What may be most worrisome to Pfizer is the pattern of coverage that is evolving. Like Kaiser Permanente, Wellpoint will pay only for erectile dysfunction claims of men whose ailment is caused by a physical illness. These include diabetes and high blood pressure but exclude psychological causes, including the use of some antidepressants that can lower sex drive.

"Many of the men whose erectile dysfunction is caused by a medical condition are already being treated," said Robert Seidman, vice president of Blue Cross of California, the California operating unit of Wellpoint. "We cover that, so we wanted to continue that policy. We can also check to make sure the claims are legitimate by looking in the computer to see if the patient is being treated for the medical condition."

Insurers insist that they have little choice but to scale back the reimbursement amount to 50 percent to help prevent widespread insurance fraud. That is one of the few ways, they say, to discourage millions of men who simply want the pill to improve their sexual performance from pressing their doctors to lie about the reasons for demanding Viagra.

"It's not at all surprising that insurers will only pay for half the Viagra prescription," said Abramowitz, the analyst. "And remember, if someone wants more Viagra, he can pay for it himself."

But where did the insurers get the idea of limiting Viagra's reimbursements to six pills a month? Pfizer executives say they are baffled by the ceiling. In its clinical trials, Pfizer gave men eight pills a month, a number gleaned from the 1994 study, "Sex in America." In the study, researchers concluded that 41 percent of married couples had sex twice a week.

Most American men, at the recommendation of Pfizer, are receiving monthly prescriptions of 10 pills a month, essentially to give men a couple of extra pills beyond the norm.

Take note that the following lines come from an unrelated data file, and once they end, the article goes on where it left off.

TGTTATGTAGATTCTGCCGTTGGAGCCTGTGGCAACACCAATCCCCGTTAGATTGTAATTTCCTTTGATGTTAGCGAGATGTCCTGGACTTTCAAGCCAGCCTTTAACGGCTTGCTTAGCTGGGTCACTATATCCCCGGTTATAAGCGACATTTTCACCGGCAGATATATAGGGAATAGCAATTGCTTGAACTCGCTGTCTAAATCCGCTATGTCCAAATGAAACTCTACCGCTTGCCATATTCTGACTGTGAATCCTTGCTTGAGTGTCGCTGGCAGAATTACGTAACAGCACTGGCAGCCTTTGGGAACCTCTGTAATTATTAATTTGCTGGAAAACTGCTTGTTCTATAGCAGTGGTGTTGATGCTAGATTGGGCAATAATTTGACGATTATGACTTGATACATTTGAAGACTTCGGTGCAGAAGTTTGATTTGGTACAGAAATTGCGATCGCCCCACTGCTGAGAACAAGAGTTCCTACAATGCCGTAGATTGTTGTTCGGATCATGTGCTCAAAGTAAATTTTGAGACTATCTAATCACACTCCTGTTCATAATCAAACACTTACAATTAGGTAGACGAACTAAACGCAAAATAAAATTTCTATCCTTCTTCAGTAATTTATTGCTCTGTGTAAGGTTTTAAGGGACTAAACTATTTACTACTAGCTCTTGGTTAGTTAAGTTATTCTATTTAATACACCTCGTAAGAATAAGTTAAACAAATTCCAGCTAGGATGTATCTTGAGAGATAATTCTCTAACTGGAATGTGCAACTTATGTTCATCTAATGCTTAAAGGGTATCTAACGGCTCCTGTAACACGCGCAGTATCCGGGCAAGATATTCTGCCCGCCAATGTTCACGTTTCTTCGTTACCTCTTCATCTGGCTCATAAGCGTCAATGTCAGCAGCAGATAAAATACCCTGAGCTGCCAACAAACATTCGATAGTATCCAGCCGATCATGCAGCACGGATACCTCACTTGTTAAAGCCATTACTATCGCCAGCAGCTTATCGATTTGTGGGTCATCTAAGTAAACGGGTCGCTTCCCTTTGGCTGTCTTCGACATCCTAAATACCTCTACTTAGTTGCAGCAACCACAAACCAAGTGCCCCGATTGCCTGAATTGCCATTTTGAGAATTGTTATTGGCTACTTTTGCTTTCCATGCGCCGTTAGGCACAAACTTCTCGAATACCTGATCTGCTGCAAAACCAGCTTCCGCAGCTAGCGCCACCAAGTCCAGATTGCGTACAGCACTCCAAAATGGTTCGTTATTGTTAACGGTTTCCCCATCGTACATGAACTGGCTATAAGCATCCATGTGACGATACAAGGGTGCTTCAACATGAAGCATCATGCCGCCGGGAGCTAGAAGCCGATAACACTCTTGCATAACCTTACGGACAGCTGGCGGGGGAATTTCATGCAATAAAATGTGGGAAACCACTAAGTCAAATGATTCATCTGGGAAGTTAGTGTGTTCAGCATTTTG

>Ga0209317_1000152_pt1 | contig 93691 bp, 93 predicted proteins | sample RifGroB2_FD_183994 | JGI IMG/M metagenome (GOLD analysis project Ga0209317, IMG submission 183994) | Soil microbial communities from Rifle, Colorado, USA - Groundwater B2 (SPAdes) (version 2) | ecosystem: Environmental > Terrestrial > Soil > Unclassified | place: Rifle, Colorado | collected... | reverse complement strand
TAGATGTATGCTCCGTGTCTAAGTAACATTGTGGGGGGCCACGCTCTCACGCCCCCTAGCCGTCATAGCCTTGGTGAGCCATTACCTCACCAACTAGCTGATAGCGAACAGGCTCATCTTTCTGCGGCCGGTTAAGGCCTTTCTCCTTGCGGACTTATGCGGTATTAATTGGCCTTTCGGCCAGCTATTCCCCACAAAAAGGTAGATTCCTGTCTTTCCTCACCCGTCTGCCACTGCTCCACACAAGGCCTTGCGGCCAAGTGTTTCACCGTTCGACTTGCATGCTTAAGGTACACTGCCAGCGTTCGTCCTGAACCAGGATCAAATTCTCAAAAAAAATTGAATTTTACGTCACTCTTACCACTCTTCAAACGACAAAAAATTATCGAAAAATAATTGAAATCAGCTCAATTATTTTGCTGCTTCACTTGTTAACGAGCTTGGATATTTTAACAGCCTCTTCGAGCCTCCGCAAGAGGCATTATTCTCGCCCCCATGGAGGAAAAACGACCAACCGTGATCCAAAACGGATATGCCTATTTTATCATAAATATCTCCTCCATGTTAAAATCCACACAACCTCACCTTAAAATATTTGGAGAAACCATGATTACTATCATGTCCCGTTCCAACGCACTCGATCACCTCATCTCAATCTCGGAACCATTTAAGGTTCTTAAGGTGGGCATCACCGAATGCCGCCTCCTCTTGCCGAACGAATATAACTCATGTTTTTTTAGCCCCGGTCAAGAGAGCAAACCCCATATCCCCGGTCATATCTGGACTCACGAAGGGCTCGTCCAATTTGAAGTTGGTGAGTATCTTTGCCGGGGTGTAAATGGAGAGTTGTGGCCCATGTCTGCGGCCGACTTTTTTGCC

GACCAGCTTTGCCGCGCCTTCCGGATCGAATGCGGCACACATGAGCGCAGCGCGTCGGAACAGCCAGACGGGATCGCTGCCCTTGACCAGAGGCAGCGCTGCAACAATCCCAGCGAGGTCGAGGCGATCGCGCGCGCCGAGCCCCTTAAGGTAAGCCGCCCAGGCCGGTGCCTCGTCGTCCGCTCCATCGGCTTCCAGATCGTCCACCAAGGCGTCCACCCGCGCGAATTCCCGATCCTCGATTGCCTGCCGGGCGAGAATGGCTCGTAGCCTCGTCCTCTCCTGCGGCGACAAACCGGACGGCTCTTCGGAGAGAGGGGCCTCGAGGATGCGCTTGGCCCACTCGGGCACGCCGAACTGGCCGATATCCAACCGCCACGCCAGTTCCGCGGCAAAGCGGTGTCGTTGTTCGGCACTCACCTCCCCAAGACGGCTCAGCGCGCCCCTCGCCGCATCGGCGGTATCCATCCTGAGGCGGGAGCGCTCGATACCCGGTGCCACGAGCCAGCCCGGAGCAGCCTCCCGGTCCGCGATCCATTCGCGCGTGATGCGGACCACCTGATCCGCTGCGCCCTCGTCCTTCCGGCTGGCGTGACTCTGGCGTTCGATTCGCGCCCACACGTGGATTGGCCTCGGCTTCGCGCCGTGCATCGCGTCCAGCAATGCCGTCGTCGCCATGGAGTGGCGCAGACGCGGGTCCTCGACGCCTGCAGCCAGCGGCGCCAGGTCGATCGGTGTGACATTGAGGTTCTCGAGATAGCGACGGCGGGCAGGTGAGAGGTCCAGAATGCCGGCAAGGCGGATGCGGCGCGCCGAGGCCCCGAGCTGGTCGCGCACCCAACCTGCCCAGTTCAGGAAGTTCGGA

For their part, insurers said they sought to set reasonable limits on how much they would pay for Viagra. Wellpoint officials, Seidman said, interviewed urologists and read the general medical literature before deciding to reimburse no more than six Viagra doses a month.

"We thought long about it," Seidman said. "It didn't make sense to do something like pay for only two, and paying for 30 pills a month does not make financial sense."

But even though insurers may be treating Viagra as a potential budget buster, it may turn out to be a lot less costly for them than paying for some of the earlier, more intrusive, treatments. Many insurers already cover Caverject, an injectable product made by Pharmacia & Upjohn, and Muse, a medication sold by Vivus, which both cost about $17 per dose.

Until Viagra came along, about 2-million men a year were being regularly treated for impotence. As long as most of these men, who should have little trouble proving their need for the drug, are not allowed to seek repayment for lots of extra doses, many insurers may well come out ahead.

Neil Sweig, a pharmaceuticals analyst, has another worry about the treatment of Viagra insurance claims. "Part of everyone's projections for sales are based on renewal rates," Sweig said. "That's a problem if people try Viagra and decide they can't afford it again."